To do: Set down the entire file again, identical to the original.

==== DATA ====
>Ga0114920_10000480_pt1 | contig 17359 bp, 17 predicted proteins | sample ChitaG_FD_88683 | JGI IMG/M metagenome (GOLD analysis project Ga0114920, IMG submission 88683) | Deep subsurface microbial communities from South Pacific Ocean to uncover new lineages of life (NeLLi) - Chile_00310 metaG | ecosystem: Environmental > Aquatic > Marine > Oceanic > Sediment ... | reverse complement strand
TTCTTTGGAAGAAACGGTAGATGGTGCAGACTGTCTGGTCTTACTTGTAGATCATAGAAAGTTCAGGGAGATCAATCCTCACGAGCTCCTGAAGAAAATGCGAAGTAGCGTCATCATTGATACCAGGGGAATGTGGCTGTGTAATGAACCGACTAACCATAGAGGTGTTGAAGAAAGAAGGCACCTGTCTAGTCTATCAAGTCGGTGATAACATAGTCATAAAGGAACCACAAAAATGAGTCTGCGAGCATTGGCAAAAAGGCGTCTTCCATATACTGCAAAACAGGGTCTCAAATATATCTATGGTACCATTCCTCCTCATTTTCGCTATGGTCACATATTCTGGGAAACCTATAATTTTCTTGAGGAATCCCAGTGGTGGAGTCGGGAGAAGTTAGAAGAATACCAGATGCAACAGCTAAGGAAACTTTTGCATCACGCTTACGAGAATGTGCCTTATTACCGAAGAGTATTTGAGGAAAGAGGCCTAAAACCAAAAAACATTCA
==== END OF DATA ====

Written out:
>Ga0114920_10000480_pt1 | contig 17359 bp, 17 predicted proteins | sample ChitaG_FD_88683 | JGI IMG/M metagenome (GOLD analysis project Ga0114920, IMG submission 88683) | Deep subsurface microbial communities from South Pacific Ocean to uncover new lineages of life (NeLLi) - Chile_00310 metaG | ecosystem: Environmental > Aquatic > Marine > Oceanic > Sediment ... | reverse complement strand
TTCTTTGGAAGAAACGGTAGATGGTGCAGACTGTCTGGTCTTACTTGTAGATCATAGAAAGTTCAGGGAGATCAATCCTCACGAGCTCCTGAAGAAAATGCGAAGTAGCGTCATCATTGATACCAGGGGAATGTGGCTGTGTAATGAACCGACTAACCATAGAGGTGTTGAAGAAAGAAGGCACCTGTCTAGTCTATCAAGTCGGTGATAACATAGTCATAAAGGAACCACAAAAATGAGTCTGCGAGCATTGGCAAAAAGGCGTCTTCCATATACTGCAAAACAGGGTCTCAAATATATCTATGGTACCATTCCTCCTCATTTTCGCTATGGTCACATATTCTGGGAAACCTATAATTTTCTTGAGGAATCCCAGTGGTGGAGTCGGGAGAAGTTAGAAGAATACCAGATGCAACAGCTAAGGAAACTTTTGCATCACGCTTACGAGAATGTGCCTTATTACCGAAGAGTATTTGAGGAAAGAGGCCTAAAACCAAAAAACATTCA